Pre-RFC: Expressive Standard Library Paths

Summary

Introduce many re-exports to std to shorten overly verbose and repetitive path names.

Motivation

Paths in the standard library are currently structural over expressive; everything is organized into modules, and items generally only have one path. The only exception to this is std::collections, which re-exports its collections at the module root, but nothing else in the standard library does this.

This system results in very verbose and repetitive paths, such as std::vec::Vec or std::default::Default. This is especially noticable for items with common names, such as Error (which often has to be renamed to StdError to avoid repeating the long path) and in macros, where the user has to use the full paths. Code like ::std::default::Default::default() just obfuscates the actual intent of the code, and ::std::Default::default() or even ::std::default() (as implemented by default_free_fn) would be much clearer.

This change will also greatly improve the readability of code when absolute paths are used; while std::time::Instant cannot be read in plain English ("the standard library's Instant in its time module" is out of order and confusing), std::Instant can ("the standard library's Instant").

Furthermore it will reduce the mental overhead of having to know the locations of items; instead of having to remember whether Unpin lives in std::pin, std::marker or std::ops users will simply be able to write std::Unpin. This applies to many other types in the standard library too.

Guide-level explanation

Firstly, everything with obvious repetition in the path name, such as std::any::Any, std::future::Future or std::rc::Rc, will also be accessible from the crate root - std::Any, std::Future or std::Rc. Secondly, everything in the prelude will be accessible there, including std::marker::Send, std::fmt::Debug and std::convert::AsRef as std::Send, std::Debug and std::AsRef. Finally anything that has implicit repetition in the path name (for example std::collections::HashMap, as there's no such thing as a HashMap that's not a collection) will be there too - std::HashMap.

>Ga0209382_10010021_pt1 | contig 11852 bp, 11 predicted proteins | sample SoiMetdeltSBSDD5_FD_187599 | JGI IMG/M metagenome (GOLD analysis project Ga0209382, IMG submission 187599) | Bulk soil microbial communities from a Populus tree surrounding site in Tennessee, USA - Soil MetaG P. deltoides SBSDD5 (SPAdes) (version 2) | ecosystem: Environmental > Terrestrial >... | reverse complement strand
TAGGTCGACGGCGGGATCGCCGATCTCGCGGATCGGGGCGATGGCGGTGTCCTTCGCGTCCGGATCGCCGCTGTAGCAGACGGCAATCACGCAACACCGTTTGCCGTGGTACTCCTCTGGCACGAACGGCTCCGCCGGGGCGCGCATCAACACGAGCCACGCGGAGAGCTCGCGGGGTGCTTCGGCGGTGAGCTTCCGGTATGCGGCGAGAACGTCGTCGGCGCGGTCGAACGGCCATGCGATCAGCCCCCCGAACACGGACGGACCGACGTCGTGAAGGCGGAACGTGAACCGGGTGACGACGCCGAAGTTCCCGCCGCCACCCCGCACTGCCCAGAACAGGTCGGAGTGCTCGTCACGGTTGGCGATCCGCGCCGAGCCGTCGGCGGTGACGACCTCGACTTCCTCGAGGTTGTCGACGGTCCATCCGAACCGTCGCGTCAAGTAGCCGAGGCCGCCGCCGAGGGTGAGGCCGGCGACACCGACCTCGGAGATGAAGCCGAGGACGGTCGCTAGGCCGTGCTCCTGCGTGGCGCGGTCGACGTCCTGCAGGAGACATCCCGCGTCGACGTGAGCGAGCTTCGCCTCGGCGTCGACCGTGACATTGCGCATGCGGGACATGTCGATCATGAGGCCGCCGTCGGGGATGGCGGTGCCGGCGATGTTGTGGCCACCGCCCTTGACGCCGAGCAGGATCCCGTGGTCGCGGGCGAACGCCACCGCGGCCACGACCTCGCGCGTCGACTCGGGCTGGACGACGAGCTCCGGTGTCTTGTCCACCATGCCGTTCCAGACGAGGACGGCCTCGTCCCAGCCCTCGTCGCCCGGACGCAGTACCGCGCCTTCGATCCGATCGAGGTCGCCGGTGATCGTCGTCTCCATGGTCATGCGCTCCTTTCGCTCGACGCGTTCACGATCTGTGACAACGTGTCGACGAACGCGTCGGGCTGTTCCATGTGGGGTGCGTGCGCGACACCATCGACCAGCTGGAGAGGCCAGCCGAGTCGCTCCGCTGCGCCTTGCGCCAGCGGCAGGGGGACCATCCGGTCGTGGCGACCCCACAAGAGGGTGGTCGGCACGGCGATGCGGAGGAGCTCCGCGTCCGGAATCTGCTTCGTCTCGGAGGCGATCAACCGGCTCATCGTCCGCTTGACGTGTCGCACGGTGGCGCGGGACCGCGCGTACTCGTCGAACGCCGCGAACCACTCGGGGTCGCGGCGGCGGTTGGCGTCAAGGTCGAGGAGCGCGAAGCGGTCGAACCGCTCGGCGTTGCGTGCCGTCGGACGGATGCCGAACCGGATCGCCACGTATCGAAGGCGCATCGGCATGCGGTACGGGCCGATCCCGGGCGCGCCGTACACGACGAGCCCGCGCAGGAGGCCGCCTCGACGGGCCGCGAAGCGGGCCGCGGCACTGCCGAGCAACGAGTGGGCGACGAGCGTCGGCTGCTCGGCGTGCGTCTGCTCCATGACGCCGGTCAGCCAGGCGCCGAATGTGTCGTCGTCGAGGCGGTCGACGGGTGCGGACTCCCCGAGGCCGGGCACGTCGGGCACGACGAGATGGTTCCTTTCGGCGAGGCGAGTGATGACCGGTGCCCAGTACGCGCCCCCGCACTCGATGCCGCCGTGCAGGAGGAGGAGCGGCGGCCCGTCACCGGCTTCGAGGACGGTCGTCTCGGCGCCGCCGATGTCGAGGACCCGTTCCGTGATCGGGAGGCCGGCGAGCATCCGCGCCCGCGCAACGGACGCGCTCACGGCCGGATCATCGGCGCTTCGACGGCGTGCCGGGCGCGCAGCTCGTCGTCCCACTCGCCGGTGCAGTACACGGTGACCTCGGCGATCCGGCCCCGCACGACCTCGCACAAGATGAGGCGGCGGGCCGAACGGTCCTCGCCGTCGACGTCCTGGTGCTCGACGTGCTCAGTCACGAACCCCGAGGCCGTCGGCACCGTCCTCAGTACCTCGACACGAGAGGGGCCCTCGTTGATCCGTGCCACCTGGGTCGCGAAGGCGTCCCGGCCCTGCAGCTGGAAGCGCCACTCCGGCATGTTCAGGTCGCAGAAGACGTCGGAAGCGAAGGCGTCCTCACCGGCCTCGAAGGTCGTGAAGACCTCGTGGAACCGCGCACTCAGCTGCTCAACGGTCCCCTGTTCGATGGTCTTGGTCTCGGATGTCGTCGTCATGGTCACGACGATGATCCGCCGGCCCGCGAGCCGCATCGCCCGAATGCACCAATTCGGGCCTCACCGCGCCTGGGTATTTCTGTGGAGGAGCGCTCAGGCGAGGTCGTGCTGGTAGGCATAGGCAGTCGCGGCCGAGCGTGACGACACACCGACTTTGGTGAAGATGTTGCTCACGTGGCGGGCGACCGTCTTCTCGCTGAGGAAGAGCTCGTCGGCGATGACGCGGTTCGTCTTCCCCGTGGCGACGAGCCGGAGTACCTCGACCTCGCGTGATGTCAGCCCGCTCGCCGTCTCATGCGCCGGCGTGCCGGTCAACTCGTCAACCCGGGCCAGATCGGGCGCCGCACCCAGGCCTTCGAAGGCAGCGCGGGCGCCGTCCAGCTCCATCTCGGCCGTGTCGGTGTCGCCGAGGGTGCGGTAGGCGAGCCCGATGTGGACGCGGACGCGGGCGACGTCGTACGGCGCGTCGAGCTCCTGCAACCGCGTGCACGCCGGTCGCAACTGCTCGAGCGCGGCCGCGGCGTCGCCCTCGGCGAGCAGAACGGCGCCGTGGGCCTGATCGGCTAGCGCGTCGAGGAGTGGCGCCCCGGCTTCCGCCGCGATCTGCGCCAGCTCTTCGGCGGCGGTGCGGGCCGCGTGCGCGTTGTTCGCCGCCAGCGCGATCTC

Reference-level explanation

The following items should be exported at the crate root of their appropriate crate:

  • core::any::Any
  • core::borrow::{Borrow, BorrowMut}
  • core::cell::{Cell, RefCell, UnsafeCell}
  • core::clone::Clone
  • core::cmp::{Eq, Ord, PartialEq, PartialOrd}
  • core::convert::{AsMut, AsRef, From, Into, TryFrom, TryInto}
  • core::default::{Default, default}
  • core::fmt::Debug
    • Not Display as it is not in the prelude.
  • core::future::{Future, IntoFuture}
  • core::hash::{BuildHasherDefault, BuildHasher, Hash, Hasher}
  • core::hint::unreachable_unchecked
  • core::iter::{DoubleEndedIterator, ExactSizeIterator, Extend, FromIterator, FusedIterator, IntoIterator, Iterator}
  • core::marker::{PhantomData, PhantomPinned, Copy, Send, Sized, Sync, Unpin}
  • core::mem::{ManuallyDrop, drop, MaybeUninit}
  • core::num::NonZero*
  • core::ops::{Drop, FnMut, FnOnce}
  • core::option::{Option, Some, None}
  • core::panic::PanicInfo
  • core::pin::Pin
  • core::result::{Result, Ok, Err}
  • core::str::FromStr
  • core::sync::atomic::{self, Atomic*}
  • core::time::Duration
  • core::lazy::{Lazy, OnceCell}
  • alloc::borrow::ToOwned
  • alloc::boxed::Box
  • alloc::collections::{binary_heap, btree_map, btree_set, linked_list, vec_deque}
  • alloc::collections::{BinaryHeap, BTreeMap, BTreeSet, LinkedList, VecDeque}
  • alloc::rc::Rc
  • alloc::string::{String, ToString}
  • alloc::sync::Arc
  • alloc::vec::Vec
  • std::collections::{hash_map, hash_set, HashMap, HashSet}
  • std::error::Error
  • std::fs::{File, FileType, create_dir, create_dir_all, read_dir, remove_dir, remove_dir_all, remove_file}
  • std::path::{Path, PathBuf}
  • std::sync::{Condvar, Mutex, MutexGuard, RwLock, RwLockReadGuard, RwLockWriteGuard, mpsc}
  • std::time::{Instant, SystemTime, SystemTimeError, UNIX_EPOCH}
  • std::backtrace::{Backtrace, BacktraceStatus}
  • std::lazy::{SyncLazy, SyncOnceCell}